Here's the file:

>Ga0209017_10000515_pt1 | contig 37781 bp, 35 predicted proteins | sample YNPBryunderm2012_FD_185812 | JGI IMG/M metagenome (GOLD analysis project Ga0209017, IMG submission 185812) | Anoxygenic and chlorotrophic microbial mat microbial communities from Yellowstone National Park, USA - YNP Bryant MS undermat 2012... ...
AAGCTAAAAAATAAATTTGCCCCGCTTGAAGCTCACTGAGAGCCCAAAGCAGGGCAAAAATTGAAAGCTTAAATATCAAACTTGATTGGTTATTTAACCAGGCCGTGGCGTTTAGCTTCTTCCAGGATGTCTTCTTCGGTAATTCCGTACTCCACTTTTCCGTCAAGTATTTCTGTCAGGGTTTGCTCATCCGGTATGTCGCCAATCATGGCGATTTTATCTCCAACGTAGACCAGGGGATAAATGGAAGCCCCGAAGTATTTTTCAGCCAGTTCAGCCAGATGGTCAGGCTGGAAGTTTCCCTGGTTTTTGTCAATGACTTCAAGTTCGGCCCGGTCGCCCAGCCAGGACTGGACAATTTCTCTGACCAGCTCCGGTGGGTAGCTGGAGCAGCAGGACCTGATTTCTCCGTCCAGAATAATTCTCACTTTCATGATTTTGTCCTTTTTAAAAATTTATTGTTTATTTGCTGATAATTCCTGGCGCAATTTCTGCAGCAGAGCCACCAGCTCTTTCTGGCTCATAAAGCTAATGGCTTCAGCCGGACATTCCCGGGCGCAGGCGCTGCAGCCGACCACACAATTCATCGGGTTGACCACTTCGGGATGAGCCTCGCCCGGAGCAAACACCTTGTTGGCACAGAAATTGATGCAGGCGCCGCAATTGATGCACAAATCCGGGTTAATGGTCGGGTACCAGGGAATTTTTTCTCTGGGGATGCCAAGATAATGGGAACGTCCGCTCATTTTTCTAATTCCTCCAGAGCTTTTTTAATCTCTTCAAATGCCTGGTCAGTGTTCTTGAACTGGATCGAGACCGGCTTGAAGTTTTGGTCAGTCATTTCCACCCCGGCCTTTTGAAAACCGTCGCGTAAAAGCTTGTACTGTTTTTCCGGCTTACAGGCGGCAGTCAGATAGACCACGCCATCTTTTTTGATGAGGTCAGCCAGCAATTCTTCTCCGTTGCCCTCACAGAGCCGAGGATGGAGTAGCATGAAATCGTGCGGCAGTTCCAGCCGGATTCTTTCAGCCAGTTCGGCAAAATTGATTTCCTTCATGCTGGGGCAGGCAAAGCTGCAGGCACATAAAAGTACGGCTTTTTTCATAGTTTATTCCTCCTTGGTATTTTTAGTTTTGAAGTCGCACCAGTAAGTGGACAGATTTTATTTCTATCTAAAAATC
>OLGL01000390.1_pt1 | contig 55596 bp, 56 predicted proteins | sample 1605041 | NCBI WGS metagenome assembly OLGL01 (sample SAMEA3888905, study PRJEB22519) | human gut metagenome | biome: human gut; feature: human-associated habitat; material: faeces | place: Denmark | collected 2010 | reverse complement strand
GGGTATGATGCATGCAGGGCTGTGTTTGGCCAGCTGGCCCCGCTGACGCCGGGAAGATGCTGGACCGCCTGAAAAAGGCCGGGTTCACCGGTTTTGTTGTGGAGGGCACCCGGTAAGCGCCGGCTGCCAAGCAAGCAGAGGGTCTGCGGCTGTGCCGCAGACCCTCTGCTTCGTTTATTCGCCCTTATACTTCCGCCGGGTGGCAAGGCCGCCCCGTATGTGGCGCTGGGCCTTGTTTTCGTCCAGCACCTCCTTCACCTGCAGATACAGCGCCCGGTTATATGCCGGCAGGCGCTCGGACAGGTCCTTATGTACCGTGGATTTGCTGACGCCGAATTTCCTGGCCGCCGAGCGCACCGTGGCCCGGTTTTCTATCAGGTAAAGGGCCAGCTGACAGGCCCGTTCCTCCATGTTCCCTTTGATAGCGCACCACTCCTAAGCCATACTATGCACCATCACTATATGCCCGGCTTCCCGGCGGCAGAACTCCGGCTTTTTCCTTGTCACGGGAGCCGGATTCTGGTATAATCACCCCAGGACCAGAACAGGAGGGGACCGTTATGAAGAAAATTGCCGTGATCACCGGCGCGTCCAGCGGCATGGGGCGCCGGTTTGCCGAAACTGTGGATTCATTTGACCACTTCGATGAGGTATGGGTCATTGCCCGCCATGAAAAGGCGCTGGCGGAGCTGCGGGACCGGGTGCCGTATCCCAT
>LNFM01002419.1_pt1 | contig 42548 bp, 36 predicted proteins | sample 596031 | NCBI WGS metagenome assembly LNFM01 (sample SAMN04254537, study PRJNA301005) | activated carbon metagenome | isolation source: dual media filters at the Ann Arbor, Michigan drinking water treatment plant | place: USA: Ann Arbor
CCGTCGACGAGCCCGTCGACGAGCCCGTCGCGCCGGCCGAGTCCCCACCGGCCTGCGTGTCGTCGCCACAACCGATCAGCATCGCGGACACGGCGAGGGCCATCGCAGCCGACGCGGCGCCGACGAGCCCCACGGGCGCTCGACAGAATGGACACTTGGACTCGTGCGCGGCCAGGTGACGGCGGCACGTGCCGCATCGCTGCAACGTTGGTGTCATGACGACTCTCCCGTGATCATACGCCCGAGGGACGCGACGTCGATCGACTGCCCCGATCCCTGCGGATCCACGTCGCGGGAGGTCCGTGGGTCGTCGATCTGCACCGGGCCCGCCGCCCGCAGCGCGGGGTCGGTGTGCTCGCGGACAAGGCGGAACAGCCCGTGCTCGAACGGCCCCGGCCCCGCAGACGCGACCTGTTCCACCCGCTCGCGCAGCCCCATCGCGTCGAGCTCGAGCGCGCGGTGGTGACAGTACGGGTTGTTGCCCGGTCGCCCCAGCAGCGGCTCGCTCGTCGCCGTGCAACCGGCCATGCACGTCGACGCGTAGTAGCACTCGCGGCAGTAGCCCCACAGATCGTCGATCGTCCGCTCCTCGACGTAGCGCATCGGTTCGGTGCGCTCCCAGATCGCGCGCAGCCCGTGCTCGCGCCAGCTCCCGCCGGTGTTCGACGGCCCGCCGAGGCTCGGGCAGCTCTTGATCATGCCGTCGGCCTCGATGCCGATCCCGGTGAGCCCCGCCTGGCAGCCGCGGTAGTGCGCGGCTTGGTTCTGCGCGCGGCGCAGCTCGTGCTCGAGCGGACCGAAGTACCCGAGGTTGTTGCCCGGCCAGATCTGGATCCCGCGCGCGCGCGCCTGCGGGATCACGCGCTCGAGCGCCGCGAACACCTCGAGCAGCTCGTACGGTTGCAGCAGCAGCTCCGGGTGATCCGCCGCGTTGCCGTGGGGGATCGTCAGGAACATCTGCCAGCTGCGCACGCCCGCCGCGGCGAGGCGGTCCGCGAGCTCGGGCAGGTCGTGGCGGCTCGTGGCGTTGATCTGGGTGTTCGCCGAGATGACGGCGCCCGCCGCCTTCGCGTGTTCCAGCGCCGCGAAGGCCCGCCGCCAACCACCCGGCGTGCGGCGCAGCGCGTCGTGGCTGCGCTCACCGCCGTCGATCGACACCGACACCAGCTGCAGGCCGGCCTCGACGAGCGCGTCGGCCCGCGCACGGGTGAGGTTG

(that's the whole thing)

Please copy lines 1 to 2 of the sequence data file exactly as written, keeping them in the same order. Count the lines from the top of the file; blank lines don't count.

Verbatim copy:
>Ga0209017_10000515_pt1 | contig 37781 bp, 35 predicted proteins | sample YNPBryunderm2012_FD_185812 | JGI IMG/M metagenome (GOLD analysis project Ga0209017, IMG submission 185812) | Anoxygenic and chlorotrophic microbial mat microbial communities from Yellowstone National Park, USA - YNP Bryant MS undermat 2012... ...
AAGCTAAAAAATAAATTTGCCCCGCTTGAAGCTCACTGAGAGCCCAAAGCAGGGCAAAAATTGAAAGCTTAAATATCAAACTTGATTGGTTATTTAACCAGGCCGTGGCGTTTAGCTTCTTCCAGGATGTCTTCTTCGGTAATTCCGTACTCCACTTTTCCGTCAAGTATTTCTGTCAGGGTTTGCTCATCCGGTATGTCGCCAATCATGGCGATTTTATCTCCAACGTAGACCAGGGGATAAATGGAAGCCCCGAAGTATTTTTCAGCCAGTTCAGCCAGATGGTCAGGCTGGAAGTTTCCCTGGTTTTTGTCAATGACTTCAAGTTCGGCCCGGTCGCCCAGCCAGGACTGGACAATTTCTCTGACCAGCTCCGGTGGGTAGCTGGAGCAGCAGGACCTGATTTCTCCGTCCAGAATAATTCTCACTTTCATGATTTTGTCCTTTTTAAAAATTTATTGTTTATTTGCTGATAATTCCTGGCGCAATTTCTGCAGCAGAGCCACCAGCTCTTTCTGGCTCATAAAGCTAATGGCTTCAGCCGGACATTCCCGGGCGCAGGCGCTGCAGCCGACCACACAATTCATCGGGTTGACCACTTCGGGATGAGCCTCGCCCGGAGCAAACACCTTGTTGGCACAGAAATTGATGCAGGCGCCGCAATTGATGCACAAATCCGGGTTAATGGTCGGGTACCAGGGAATTTTTTCTCTGGGGATGCCAAGATAATGGGAACGTCCGCTCATTTTTCTAATTCCTCCAGAGCTTTTTTAATCTCTTCAAATGCCTGGTCAGTGTTCTTGAACTGGATCGAGACCGGCTTGAAGTTTTGGTCAGTCATTTCCACCCCGGCCTTTTGAAAACCGTCGCGTAAAAGCTTGTACTGTTTTTCCGGCTTACAGGCGGCAGTCAGATAGACCACGCCATCTTTTTTGATGAGGTCAGCCAGCAATTCTTCTCCGTTGCCCTCACAGAGCCGAGGATGGAGTAGCATGAAATCGTGCGGCAGTTCCAGCCGGATTCTTTCAGCCAGTTCGGCAAAATTGATTTCCTTCATGCTGGGGCAGGCAAAGCTGCAGGCACATAAAAGTACGGCTTTTTTCATAGTTTATTCCTCCTTGGTATTTTTAGTTTTGAAGTCGCACCAGTAAGTGGACAGATTTTATTTCTATCTAAAAATC